With cleanup bills mounting, county supervisors met in closed session Tuesday to discuss their lawsuit against Martin-Westside Associates and other airport operators whom officials blame for contamination of ground water at John Wayne Airport.
The county discovered the contamination, which involves discharged hydrocarbons and other chemicals, when work began on a bridge project that is part of the airport expansion. At first, the contamination appeared to be relatively minor, and the county budgeted $750,000 for cleanup.
More contamination was discovered when a hangar was demolished, however. Cleanup efforts have steadily grown since then.
The county bill for the project has topped $3 million, and the tab continues to grow.
“It’s still not finished,” said Jan Mittermeier, assistant airport manager. “We have monitoring wells, and we have to keep checking for contaminants and cleaning them up as we go.”
Martin-Westside, which operates hangars at the airport, is one of several companies named in the suit. Officials who attended Tuesday’s session said the suit is intended to recover cleanup costs. Under the lawsuit, filed in federal court in 1989, the county would bill the companies for those costs.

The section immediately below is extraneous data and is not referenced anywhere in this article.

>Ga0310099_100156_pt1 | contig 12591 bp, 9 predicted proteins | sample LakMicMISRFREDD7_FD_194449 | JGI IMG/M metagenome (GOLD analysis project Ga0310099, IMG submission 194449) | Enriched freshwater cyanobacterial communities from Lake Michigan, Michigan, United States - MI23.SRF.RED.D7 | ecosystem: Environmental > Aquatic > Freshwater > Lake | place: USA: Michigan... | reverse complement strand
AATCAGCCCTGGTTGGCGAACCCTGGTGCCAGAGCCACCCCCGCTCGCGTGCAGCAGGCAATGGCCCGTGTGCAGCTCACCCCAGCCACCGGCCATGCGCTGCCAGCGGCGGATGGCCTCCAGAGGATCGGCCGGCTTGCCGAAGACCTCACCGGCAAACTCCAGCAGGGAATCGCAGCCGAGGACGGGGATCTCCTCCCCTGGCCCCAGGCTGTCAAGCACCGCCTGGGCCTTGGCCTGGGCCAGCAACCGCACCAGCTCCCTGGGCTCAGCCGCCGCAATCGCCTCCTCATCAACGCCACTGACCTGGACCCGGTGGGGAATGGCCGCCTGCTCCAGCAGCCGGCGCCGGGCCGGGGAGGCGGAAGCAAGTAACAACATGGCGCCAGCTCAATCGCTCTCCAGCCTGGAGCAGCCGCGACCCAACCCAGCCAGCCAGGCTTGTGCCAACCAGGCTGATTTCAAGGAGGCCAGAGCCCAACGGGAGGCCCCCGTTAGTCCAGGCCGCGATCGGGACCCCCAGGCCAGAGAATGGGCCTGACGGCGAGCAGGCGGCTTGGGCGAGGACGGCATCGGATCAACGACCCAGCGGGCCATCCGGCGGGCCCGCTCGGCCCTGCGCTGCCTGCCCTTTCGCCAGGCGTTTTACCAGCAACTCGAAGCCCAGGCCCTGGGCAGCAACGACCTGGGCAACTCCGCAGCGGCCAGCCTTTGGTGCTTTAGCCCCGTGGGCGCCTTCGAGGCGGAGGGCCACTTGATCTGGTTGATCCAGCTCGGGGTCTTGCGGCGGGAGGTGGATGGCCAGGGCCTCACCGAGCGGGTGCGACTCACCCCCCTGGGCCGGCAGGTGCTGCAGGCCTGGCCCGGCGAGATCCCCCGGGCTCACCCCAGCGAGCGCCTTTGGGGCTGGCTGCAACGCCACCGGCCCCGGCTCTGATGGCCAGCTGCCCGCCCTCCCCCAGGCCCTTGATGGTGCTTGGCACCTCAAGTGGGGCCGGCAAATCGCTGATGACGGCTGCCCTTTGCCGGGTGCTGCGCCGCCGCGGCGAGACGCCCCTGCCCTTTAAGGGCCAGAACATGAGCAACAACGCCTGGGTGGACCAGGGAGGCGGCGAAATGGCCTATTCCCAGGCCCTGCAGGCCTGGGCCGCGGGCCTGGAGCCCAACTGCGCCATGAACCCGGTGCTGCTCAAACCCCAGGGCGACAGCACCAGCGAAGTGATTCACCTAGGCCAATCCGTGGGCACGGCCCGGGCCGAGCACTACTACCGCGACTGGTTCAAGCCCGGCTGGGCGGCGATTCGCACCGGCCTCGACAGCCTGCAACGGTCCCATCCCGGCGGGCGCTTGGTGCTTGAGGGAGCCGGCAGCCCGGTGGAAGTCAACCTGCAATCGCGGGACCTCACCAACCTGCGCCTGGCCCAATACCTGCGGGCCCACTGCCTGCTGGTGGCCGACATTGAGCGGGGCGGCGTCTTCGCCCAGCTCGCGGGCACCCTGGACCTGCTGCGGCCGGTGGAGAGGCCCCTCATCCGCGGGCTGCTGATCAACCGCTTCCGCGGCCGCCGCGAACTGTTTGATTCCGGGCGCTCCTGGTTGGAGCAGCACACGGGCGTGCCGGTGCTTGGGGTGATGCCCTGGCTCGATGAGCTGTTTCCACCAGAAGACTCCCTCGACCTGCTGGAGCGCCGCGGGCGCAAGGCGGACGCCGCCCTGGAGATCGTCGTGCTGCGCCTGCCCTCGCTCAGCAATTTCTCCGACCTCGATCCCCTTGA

“Any time you have any type of contamination like this,” Mittermeier said, “anybody who has owned or operated the facility may have been responsible. We have ground-water contamination and soil contamination out here.”
Supervisor Thomas F. Riley, whose district includes the airport, declined to comment on the specifics of the closed session but hinted that he believes that a settlement is possible.
“I believe that negotiations on the issue are proceeding well and may result in an agreement,” Riley said.